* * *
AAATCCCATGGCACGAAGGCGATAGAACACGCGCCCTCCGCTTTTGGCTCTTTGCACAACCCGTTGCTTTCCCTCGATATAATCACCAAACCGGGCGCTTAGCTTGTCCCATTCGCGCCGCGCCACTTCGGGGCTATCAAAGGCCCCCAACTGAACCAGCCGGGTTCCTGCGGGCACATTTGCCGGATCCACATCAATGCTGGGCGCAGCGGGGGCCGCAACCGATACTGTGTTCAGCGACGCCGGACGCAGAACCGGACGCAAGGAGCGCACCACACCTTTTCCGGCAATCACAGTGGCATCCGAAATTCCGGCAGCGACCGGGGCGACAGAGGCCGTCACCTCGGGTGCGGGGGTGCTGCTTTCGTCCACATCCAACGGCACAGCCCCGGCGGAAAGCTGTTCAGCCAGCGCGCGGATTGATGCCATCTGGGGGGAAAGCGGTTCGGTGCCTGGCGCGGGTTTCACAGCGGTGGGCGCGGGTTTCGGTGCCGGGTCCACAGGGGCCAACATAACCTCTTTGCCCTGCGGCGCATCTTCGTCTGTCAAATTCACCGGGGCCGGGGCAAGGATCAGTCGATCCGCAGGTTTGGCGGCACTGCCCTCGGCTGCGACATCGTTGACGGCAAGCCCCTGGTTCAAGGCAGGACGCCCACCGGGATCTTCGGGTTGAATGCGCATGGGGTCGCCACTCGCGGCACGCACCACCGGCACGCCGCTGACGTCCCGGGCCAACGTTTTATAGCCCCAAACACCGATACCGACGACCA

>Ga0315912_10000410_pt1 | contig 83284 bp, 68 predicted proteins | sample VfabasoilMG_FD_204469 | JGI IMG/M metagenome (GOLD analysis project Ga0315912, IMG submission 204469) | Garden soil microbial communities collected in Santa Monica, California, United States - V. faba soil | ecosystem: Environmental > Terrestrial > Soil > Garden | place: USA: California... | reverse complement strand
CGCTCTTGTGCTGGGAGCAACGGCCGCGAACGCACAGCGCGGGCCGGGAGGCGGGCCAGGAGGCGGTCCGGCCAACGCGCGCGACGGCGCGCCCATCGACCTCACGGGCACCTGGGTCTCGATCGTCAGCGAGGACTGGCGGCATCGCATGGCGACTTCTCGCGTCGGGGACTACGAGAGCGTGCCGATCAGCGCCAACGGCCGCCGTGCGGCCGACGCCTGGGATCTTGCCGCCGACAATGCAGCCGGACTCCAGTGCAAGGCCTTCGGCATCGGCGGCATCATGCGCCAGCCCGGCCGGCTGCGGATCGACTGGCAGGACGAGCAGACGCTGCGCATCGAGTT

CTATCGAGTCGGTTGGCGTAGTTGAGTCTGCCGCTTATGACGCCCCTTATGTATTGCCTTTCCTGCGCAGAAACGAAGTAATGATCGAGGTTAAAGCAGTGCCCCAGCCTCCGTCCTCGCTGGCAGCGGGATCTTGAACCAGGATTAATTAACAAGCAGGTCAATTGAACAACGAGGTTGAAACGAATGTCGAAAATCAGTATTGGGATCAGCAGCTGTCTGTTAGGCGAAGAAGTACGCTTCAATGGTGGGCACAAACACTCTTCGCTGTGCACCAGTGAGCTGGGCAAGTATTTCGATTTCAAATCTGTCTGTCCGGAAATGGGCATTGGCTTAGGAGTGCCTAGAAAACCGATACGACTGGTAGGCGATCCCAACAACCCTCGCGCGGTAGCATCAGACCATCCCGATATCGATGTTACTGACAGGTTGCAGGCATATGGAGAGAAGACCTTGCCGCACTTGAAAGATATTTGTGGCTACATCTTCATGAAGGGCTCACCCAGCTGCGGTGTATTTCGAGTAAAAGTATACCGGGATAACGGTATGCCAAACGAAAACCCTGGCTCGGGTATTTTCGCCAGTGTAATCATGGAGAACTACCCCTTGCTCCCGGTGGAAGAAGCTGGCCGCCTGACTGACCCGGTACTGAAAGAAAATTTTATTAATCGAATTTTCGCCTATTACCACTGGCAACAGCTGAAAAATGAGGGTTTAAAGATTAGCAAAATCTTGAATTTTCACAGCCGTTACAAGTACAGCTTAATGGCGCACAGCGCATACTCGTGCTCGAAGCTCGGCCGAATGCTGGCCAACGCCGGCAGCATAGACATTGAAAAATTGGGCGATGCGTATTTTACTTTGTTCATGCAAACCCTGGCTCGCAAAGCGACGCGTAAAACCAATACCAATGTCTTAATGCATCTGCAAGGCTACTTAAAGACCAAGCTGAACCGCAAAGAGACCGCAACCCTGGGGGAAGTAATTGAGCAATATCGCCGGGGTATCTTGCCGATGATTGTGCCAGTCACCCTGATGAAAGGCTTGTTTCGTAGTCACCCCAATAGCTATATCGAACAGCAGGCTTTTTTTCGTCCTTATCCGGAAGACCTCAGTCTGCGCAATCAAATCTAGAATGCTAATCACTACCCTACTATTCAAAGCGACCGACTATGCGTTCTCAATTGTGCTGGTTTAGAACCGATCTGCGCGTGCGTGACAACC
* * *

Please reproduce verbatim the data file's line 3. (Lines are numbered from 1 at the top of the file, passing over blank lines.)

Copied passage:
CGCTCTTGTGCTGGGAGCAACGGCCGCGAACGCACAGCGCGGGCCGGGAGGCGGGCCAGGAGGCGGTCCGGCCAACGCGCGCGACGGCGCGCCCATCGACCTCACGGGCACCTGGGTCTCGATCGTCAGCGAGGACTGGCGGCATCGCATGGCGACTTCTCGCGTCGGGGACTACGAGAGCGTGCCGATCAGCGCCAACGGCCGCCGTGCGGCCGACGCCTGGGATCTTGCCGCCGACAATGCAGCCGGACTCCAGTGCAAGGCCTTCGGCATCGGCGGCATCATGCGCCAGCCCGGCCGGCTGCGGATCGACTGGCAGGACGAGCAGACGCTGCGCATCGAGTT